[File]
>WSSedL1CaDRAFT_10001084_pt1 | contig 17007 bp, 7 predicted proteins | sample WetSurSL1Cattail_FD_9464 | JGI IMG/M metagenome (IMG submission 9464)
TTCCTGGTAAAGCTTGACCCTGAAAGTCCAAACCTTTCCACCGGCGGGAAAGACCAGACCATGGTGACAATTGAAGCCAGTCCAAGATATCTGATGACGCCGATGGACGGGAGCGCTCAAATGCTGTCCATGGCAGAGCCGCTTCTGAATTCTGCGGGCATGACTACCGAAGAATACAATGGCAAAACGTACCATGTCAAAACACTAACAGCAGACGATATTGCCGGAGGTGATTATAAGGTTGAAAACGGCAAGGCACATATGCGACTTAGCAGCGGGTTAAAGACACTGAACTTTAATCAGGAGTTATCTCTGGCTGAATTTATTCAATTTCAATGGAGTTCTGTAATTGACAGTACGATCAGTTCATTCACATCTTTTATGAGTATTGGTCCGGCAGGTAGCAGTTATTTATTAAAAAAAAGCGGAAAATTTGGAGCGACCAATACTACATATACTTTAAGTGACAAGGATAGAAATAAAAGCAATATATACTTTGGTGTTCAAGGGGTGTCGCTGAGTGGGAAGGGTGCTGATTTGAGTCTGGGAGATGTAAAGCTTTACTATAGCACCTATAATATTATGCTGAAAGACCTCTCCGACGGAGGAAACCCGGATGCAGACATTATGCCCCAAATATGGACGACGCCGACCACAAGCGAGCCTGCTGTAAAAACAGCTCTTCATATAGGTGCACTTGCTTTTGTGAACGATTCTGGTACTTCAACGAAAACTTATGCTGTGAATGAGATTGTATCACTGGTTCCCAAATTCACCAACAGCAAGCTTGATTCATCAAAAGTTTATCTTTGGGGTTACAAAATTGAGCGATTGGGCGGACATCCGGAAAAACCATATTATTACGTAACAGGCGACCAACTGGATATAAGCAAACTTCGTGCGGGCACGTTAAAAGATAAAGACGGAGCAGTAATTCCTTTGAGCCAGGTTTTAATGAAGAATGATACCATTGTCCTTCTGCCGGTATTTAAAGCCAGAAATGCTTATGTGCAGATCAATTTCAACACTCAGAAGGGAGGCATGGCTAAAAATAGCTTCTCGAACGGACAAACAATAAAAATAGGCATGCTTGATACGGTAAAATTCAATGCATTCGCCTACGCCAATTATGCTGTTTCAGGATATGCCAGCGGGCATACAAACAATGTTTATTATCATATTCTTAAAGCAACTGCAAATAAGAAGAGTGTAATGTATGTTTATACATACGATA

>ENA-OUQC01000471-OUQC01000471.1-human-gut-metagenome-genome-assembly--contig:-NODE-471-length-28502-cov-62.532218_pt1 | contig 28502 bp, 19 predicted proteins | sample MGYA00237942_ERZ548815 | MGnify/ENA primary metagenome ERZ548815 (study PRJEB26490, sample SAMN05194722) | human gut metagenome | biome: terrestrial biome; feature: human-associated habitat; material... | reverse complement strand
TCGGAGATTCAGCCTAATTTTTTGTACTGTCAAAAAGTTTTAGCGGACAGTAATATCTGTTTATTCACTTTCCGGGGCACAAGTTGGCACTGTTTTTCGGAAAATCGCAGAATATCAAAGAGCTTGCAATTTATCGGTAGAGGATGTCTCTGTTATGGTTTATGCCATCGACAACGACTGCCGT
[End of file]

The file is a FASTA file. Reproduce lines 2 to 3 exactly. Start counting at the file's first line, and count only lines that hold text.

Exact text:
TTCCTGGTAAAGCTTGACCCTGAAAGTCCAAACCTTTCCACCGGCGGGAAAGACCAGACCATGGTGACAATTGAAGCCAGTCCAAGATATCTGATGACGCCGATGGACGGGAGCGCTCAAATGCTGTCCATGGCAGAGCCGCTTCTGAATTCTGCGGGCATGACTACCGAAGAATACAATGGCAAAACGTACCATGTCAAAACACTAACAGCAGACGATATTGCCGGAGGTGATTATAAGGTTGAAAACGGCAAGGCACATATGCGACTTAGCAGCGGGTTAAAGACACTGAACTTTAATCAGGAGTTATCTCTGGCTGAATTTATTCAATTTCAATGGAGTTCTGTAATTGACAGTACGATCAGTTCATTCACATCTTTTATGAGTATTGGTCCGGCAGGTAGCAGTTATTTATTAAAAAAAAGCGGAAAATTTGGAGCGACCAATACTACATATACTTTAAGTGACAAGGATAGAAATAAAAGCAATATATACTTTGGTGTTCAAGGGGTGTCGCTGAGTGGGAAGGGTGCTGATTTGAGTCTGGGAGATGTAAAGCTTTACTATAGCACCTATAATATTATGCTGAAAGACCTCTCCGACGGAGGAAACCCGGATGCAGACATTATGCCCCAAATATGGACGACGCCGACCACAAGCGAGCCTGCTGTAAAAACAGCTCTTCATATAGGTGCACTTGCTTTTGTGAACGATTCTGGTACTTCAACGAAAACTTATGCTGTGAATGAGATTGTATCACTGGTTCCCAAATTCACCAACAGCAAGCTTGATTCATCAAAAGTTTATCTTTGGGGTTACAAAATTGAGCGATTGGGCGGACATCCGGAAAAACCATATTATTACGTAACAGGCGACCAACTGGATATAAGCAAACTTCGTGCGGGCACGTTAAAAGATAAAGACGGAGCAGTAATTCCTTTGAGCCAGGTTTTAATGAAGAATGATACCATTGTCCTTCTGCCGGTATTTAAAGCCAGAAATGCTTATGTGCAGATCAATTTCAACACTCAGAAGGGAGGCATGGCTAAAAATAGCTTCTCGAACGGACAAACAATAAAAATAGGCATGCTTGATACGGTAAAATTCAATGCATTCGCCTACGCCAATTATGCTGTTTCAGGATATGCCAGCGGGCATACAAACAATGTTTATTATCATATTCTTAAAGCAACTGCAAATAAGAAGAGTGTAATGTATGTTTATACATACGATA

>ENA-OUQC01000471-OUQC01000471.1-human-gut-metagenome-genome-assembly--contig:-NODE-471-length-28502-cov-62.532218_pt1 | contig 28502 bp, 19 predicted proteins | sample MGYA00237942_ERZ548815 | MGnify/ENA primary metagenome ERZ548815 (study PRJEB26490, sample SAMN05194722) | human gut metagenome | biome: terrestrial biome; feature: human-associated habitat; material... | reverse complement strand